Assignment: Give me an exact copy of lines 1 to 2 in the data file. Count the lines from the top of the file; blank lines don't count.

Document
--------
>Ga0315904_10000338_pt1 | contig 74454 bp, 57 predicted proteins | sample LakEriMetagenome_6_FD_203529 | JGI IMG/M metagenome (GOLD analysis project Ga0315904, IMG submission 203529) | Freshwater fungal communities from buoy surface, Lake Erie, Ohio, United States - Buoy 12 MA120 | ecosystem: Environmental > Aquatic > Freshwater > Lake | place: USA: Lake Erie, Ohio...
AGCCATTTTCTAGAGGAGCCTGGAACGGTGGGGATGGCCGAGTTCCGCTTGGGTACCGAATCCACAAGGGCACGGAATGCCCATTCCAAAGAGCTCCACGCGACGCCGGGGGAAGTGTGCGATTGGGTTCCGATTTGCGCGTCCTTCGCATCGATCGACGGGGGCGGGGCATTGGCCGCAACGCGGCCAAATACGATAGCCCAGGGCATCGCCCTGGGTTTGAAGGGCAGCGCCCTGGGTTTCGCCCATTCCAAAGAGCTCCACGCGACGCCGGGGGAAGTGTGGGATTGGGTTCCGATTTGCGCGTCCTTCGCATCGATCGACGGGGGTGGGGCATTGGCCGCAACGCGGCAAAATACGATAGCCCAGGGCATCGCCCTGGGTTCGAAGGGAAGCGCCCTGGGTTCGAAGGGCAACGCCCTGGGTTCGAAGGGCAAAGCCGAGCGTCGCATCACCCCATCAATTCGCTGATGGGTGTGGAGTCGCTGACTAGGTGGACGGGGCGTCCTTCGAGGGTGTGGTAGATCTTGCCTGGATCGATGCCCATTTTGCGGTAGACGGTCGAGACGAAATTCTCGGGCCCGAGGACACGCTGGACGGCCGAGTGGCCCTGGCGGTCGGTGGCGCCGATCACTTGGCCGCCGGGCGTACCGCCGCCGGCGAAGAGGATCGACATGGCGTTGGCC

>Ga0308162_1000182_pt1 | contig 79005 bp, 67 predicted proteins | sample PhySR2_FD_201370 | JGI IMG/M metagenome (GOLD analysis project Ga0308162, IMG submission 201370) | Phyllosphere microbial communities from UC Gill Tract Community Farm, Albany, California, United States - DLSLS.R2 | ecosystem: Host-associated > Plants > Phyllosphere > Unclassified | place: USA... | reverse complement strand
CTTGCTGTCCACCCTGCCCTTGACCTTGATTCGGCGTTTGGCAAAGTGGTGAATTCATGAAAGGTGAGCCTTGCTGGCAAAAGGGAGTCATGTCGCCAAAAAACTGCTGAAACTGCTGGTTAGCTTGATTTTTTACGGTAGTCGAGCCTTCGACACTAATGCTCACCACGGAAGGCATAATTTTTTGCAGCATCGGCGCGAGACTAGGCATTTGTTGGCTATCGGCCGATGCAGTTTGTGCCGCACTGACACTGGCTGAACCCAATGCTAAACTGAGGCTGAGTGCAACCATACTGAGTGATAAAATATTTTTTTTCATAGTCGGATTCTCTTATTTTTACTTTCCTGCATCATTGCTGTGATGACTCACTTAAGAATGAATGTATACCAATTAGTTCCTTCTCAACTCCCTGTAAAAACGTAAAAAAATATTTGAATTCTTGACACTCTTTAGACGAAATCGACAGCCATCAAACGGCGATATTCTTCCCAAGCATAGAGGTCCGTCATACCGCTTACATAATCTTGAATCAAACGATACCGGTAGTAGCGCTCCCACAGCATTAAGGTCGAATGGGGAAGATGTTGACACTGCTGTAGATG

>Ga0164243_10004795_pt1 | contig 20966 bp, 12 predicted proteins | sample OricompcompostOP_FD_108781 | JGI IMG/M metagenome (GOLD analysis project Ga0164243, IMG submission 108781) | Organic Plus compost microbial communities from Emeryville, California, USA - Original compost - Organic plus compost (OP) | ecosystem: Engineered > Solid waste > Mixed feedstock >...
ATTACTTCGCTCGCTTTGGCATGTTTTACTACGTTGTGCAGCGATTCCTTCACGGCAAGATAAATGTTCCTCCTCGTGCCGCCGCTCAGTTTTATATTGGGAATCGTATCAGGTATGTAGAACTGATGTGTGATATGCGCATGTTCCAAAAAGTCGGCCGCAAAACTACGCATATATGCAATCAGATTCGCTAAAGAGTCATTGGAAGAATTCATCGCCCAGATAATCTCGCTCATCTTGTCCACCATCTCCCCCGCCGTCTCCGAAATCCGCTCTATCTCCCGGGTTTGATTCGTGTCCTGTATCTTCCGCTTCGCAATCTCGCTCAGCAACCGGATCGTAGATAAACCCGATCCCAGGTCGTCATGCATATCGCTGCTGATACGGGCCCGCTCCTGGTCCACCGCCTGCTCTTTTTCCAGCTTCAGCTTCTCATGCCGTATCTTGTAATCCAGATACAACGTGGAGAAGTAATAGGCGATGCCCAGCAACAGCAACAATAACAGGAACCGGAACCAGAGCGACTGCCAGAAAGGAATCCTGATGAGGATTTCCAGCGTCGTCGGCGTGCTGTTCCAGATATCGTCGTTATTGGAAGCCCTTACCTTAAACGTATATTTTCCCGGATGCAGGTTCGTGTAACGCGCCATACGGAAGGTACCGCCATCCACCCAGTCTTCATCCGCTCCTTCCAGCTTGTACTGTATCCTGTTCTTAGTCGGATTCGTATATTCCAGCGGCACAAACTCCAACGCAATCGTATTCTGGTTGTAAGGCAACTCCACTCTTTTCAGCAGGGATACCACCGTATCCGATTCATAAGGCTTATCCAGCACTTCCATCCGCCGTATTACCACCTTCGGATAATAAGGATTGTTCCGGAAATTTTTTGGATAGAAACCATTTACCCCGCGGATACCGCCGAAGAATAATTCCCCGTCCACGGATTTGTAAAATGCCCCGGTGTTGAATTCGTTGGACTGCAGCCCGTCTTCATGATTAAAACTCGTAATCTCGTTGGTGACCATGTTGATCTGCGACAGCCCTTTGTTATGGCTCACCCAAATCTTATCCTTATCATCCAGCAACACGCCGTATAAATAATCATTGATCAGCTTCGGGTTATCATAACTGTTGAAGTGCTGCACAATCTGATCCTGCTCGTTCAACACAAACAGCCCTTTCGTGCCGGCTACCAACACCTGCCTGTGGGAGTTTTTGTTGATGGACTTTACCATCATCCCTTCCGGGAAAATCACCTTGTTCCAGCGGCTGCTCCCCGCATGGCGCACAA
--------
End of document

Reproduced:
>Ga0315904_10000338_pt1 | contig 74454 bp, 57 predicted proteins | sample LakEriMetagenome_6_FD_203529 | JGI IMG/M metagenome (GOLD analysis project Ga0315904, IMG submission 203529) | Freshwater fungal communities from buoy surface, Lake Erie, Ohio, United States - Buoy 12 MA120 | ecosystem: Environmental > Aquatic > Freshwater > Lake | place: USA: Lake Erie, Ohio...
AGCCATTTTCTAGAGGAGCCTGGAACGGTGGGGATGGCCGAGTTCCGCTTGGGTACCGAATCCACAAGGGCACGGAATGCCCATTCCAAAGAGCTCCACGCGACGCCGGGGGAAGTGTGCGATTGGGTTCCGATTTGCGCGTCCTTCGCATCGATCGACGGGGGCGGGGCATTGGCCGCAACGCGGCCAAATACGATAGCCCAGGGCATCGCCCTGGGTTTGAAGGGCAGCGCCCTGGGTTTCGCCCATTCCAAAGAGCTCCACGCGACGCCGGGGGAAGTGTGGGATTGGGTTCCGATTTGCGCGTCCTTCGCATCGATCGACGGGGGTGGGGCATTGGCCGCAACGCGGCAAAATACGATAGCCCAGGGCATCGCCCTGGGTTCGAAGGGAAGCGCCCTGGGTTCGAAGGGCAACGCCCTGGGTTCGAAGGGCAAAGCCGAGCGTCGCATCACCCCATCAATTCGCTGATGGGTGTGGAGTCGCTGACTAGGTGGACGGGGCGTCCTTCGAGGGTGTGGTAGATCTTGCCTGGATCGATGCCCATTTTGCGGTAGACGGTCGAGACGAAATTCTCGGGCCCGAGGACACGCTGGACGGCCGAGTGGCCCTGGCGGTCGGTGGCGCCGATCACTTGGCCGCCGGGCGTACCGCCGCCGGCGAAGAGGATCGACATGGCGTTGGCC